Homework will be assigned regularly. It will be due at the beginning of class on the specified due date. On some assignments, only a subset of the problems will be graded. Late assignments will be accepted but reduced in grade.

You are encouraged to work on the homework with groups of your classmates. The purpose of the homework is to practice with the material and to improve your understanding. I encourage you to learn from each other, and also to ask me when you have questions. However, the homework solutions that you submit for grading must be written individually. Be sure that you understand the reasoning for each problem, even if you initially solved the problem with help from your classmates. Keep in mind that most of your grade in this course is determined by exams and quizzes, which you will have to do by yourself.


We will work on one or more design projects during the semester in order to gain a better understanding of communication systems. Projects may include reading current literature, designing and simulating systems in MATLAB and Simulink, and real-time implementations using the dSPACE digital signal processors in the Dana 129 lab. More details about the projects will be provided as the semester progresses.

Tentative Outline:

The following is a tentative list of topics for the course. The corresponding chapters in the text and the exam dates are indicated.
Introduction and Review of Signals and Systems
Weeks 1-2:
Introduction to the course.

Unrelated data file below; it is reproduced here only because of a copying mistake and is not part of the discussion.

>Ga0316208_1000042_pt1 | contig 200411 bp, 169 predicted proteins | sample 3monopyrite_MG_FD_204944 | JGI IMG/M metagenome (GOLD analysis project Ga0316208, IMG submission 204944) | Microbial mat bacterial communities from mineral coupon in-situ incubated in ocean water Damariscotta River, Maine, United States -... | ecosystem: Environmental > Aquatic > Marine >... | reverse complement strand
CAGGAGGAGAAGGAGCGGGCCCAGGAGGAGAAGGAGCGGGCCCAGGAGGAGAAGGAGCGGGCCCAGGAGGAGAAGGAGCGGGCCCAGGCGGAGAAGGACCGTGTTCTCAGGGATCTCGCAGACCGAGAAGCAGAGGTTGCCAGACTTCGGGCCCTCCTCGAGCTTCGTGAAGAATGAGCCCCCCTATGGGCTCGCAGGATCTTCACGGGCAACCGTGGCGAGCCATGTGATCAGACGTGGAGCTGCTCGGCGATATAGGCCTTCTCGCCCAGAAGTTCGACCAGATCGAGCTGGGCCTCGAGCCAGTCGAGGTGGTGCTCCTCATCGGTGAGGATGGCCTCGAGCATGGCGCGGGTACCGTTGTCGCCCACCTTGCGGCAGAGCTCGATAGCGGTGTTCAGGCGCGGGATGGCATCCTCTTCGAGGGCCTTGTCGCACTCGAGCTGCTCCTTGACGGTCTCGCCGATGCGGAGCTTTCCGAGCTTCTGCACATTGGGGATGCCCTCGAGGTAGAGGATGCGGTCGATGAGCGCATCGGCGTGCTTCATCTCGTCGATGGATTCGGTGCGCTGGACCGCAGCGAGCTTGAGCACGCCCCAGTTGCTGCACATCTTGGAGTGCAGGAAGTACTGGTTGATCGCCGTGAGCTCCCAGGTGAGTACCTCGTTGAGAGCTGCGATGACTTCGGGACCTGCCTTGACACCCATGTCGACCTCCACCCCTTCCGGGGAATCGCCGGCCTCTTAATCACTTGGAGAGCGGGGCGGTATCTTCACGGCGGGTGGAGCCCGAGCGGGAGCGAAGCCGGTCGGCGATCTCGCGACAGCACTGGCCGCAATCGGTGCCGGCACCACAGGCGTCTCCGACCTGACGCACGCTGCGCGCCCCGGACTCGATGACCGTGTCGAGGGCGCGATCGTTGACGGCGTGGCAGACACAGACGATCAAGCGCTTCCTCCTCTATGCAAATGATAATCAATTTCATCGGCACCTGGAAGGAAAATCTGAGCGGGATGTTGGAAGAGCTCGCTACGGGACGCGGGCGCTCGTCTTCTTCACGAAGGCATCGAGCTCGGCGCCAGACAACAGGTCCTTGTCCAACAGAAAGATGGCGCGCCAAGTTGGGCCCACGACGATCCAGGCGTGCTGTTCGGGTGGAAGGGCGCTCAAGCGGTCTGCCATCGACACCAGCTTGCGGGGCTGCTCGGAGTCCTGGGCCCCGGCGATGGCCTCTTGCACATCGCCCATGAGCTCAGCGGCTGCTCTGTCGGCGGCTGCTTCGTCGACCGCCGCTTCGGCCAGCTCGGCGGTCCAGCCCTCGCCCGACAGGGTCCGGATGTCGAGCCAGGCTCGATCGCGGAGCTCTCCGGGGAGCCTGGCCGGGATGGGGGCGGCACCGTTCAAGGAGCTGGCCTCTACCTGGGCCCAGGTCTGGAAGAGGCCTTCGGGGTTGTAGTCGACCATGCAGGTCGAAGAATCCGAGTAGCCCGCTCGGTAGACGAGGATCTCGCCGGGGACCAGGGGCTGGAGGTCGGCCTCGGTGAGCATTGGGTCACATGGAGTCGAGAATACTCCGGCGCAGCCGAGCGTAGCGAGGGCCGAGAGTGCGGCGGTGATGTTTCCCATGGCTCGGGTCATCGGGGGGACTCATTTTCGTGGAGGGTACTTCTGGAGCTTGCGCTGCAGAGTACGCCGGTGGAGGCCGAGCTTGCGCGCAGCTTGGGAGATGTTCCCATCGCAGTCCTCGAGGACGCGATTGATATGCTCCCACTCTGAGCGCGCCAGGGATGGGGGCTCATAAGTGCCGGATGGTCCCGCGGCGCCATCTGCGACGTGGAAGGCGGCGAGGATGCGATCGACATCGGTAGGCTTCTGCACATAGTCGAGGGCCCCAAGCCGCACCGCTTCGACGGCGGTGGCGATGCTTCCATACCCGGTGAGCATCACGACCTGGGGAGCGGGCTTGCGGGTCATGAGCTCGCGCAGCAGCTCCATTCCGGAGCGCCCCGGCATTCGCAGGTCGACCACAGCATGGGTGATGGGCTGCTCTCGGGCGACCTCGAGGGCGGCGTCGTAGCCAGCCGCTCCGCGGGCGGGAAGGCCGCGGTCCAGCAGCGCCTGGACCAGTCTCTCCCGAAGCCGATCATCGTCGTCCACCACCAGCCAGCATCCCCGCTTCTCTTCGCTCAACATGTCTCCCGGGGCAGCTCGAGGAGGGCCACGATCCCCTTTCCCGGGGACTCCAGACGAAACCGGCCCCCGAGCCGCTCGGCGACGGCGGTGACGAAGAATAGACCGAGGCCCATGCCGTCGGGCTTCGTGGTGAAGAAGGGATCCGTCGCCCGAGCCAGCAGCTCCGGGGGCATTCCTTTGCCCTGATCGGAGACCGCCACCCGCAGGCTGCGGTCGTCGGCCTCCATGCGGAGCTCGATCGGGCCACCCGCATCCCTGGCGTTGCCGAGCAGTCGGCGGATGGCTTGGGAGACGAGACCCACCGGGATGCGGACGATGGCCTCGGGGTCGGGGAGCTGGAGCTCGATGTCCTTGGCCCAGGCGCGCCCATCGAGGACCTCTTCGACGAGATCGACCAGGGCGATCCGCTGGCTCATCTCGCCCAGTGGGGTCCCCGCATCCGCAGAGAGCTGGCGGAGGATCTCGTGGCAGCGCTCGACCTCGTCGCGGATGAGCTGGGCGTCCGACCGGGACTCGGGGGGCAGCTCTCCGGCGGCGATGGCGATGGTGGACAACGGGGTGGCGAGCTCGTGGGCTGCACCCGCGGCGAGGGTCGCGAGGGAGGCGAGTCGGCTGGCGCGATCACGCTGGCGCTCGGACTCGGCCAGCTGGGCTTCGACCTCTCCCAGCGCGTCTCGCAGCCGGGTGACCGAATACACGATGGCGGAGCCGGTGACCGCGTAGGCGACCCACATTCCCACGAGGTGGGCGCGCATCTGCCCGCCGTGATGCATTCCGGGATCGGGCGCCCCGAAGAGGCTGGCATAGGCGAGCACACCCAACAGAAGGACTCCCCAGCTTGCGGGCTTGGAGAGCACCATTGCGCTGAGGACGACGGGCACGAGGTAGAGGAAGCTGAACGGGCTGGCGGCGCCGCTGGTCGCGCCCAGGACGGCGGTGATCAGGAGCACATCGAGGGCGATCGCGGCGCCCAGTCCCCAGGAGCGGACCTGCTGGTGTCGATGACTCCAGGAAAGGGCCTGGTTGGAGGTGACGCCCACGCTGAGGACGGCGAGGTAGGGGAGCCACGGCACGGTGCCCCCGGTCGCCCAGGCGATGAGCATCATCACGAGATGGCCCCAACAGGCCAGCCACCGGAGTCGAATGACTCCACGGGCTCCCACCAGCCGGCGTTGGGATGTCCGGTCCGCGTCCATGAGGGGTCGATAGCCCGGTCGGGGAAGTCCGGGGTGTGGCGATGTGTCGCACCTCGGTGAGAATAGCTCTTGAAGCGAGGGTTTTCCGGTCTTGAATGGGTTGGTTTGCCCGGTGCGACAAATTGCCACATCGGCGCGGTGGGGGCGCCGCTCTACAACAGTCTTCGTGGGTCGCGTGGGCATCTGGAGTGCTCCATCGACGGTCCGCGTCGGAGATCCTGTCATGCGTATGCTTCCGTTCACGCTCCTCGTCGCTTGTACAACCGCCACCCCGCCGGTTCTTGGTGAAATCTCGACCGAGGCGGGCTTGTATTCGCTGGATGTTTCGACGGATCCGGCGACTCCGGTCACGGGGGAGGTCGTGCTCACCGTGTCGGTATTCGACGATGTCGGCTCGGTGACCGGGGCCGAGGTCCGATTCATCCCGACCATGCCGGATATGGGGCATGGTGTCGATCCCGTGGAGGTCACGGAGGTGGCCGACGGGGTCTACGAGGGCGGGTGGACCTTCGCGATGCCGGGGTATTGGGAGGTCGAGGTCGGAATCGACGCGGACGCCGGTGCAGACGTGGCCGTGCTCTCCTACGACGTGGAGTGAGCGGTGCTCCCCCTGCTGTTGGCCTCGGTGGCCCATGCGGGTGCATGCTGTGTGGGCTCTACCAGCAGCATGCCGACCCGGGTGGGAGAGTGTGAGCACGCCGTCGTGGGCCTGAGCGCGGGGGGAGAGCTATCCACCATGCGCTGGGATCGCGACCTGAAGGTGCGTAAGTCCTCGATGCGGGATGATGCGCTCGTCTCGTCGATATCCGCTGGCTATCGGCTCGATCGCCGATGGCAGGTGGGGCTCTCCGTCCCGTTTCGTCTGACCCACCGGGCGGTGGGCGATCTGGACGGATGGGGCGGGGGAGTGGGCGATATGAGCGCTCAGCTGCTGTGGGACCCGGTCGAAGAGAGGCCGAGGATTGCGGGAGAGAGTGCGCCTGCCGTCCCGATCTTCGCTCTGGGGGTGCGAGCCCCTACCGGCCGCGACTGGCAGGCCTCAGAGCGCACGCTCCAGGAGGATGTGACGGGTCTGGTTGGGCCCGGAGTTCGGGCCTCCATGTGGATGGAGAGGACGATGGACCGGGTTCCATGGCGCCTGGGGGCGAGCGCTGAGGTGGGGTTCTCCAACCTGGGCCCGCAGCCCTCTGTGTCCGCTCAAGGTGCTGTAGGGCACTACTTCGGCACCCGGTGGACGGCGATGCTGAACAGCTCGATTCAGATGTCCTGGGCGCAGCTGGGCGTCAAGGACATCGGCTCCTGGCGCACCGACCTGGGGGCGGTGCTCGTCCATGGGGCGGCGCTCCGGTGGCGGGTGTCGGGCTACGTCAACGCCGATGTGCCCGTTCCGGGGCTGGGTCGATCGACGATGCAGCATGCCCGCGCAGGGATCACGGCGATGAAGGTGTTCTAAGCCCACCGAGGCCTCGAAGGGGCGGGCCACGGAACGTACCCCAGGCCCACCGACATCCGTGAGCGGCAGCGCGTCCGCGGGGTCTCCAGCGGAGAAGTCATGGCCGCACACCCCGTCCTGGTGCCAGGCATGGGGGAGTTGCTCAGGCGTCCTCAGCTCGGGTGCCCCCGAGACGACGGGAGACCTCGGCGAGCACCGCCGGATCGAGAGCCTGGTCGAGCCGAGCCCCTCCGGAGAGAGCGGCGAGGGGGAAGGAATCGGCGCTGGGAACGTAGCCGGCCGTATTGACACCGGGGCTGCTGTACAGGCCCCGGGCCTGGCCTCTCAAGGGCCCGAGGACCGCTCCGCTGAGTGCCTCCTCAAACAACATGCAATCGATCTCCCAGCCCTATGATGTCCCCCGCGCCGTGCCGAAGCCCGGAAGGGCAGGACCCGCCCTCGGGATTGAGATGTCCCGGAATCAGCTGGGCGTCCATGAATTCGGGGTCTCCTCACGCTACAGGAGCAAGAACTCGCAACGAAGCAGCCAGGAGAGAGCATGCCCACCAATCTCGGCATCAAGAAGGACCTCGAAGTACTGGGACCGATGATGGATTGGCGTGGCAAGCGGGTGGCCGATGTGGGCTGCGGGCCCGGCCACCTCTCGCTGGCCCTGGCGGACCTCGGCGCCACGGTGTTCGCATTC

Chapter 1: Communication system, modulation, analog vs. digital communication systems.
Chapter 2: Review of Fourier transform, linear systems, filters, etc.

Analog Communication Systems
Weeks 3-5:
Chapter 3: Amplitude modulation (AM) and its variants, frequency-division multiplexing (FDM), angle modulation (FM and PM), phased-locked loop, superheterodyne receiver.
Application to broadcast radio and television.
Chapter 5: Overview of noise effects in AM and FM systems.

Exam 1: Wednesday, February 18.

Digital Communication Systems
Weeks 6-8:
Chapter 6: Sampling, pulse-amplitude modulation, time-division multiplexing (TDM), quantization, pulse-code modulation (PCM), speech coding.

Spring Recess:
Begins Friday, March 13 at 5 PM and ends Monday, March 23 at 8 AM.

Weeks 9-10:
Chapter 7 (transmission of baseband pulses): matched filter, intersymbol interference, channel equalization, adaptive equalizer.

Exam 2: Wednesday, April 1.

Weeks 11-12:
Chapter 8: Digital passband transmission and reception, coherent phase-shift keying (PSK) and frequency-shift keying (FSK) and quadriphase-shift keying (QPSK), noncoherent FSK, quadrature amplitude modulation (QAM). Applications to digital cellular phones and high-speed modems.

Weeks 13-14:
Chapter 9: Introduction to spread-spectrum modulation, frequency-hopping and direct sequence, code-division multiplexing (CDM).
Application to CDMA wireless communication systems.
We will try to relate the basic principles to communication applications drawn from radio and television broadcasting, telecommunications, wireless communication, modem design, and others.